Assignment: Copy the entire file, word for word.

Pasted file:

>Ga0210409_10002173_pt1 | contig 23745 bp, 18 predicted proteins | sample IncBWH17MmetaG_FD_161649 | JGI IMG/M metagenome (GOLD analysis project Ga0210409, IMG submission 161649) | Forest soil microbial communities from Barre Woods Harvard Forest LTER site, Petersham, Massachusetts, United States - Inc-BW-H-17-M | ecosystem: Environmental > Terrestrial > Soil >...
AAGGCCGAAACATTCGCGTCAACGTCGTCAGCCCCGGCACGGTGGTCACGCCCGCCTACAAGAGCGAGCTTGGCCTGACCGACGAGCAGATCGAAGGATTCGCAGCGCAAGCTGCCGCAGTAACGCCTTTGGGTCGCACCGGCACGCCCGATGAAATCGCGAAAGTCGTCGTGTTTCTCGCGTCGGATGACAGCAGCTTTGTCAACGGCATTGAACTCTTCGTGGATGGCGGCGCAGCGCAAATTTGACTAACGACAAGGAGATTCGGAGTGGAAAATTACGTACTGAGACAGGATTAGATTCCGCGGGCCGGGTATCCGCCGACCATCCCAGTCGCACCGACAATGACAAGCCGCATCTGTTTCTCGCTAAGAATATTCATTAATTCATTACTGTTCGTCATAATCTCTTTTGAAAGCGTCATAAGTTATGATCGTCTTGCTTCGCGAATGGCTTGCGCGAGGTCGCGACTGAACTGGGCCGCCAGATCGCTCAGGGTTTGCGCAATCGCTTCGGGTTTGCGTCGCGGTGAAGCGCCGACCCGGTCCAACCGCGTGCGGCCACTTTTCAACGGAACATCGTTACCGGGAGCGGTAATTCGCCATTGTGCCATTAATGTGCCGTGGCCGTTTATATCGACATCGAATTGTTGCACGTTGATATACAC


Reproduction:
>Ga0210409_10002173_pt1 | contig 23745 bp, 18 predicted proteins | sample IncBWH17MmetaG_FD_161649 | JGI IMG/M metagenome (GOLD analysis project Ga0210409, IMG submission 161649) | Forest soil microbial communities from Barre Woods Harvard Forest LTER site, Petersham, Massachusetts, United States - Inc-BW-H-17-M | ecosystem: Environmental > Terrestrial > Soil >...
AAGGCCGAAACATTCGCGTCAACGTCGTCAGCCCCGGCACGGTGGTCACGCCCGCCTACAAGAGCGAGCTTGGCCTGACCGACGAGCAGATCGAAGGATTCGCAGCGCAAGCTGCCGCAGTAACGCCTTTGGGTCGCACCGGCACGCCCGATGAAATCGCGAAAGTCGTCGTGTTTCTCGCGTCGGATGACAGCAGCTTTGTCAACGGCATTGAACTCTTCGTGGATGGCGGCGCAGCGCAAATTTGACTAACGACAAGGAGATTCGGAGTGGAAAATTACGTACTGAGACAGGATTAGATTCCGCGGGCCGGGTATCCGCCGACCATCCCAGTCGCACCGACAATGACAAGCCGCATCTGTTTCTCGCTAAGAATATTCATTAATTCATTACTGTTCGTCATAATCTCTTTTGAAAGCGTCATAAGTTATGATCGTCTTGCTTCGCGAATGGCTTGCGCGAGGTCGCGACTGAACTGGGCCGCCAGATCGCTCAGGGTTTGCGCAATCGCTTCGGGTTTGCGTCGCGGTGAAGCGCCGACCCGGTCCAACCGCGTGCGGCCACTTTTCAACGGAACATCGTTACCGGGAGCGGTAATTCGCCATTGTGCCATTAATGTGCCGTGGCCGTTTATATCGACATCGAATTGTTGCACGTTGATATACAC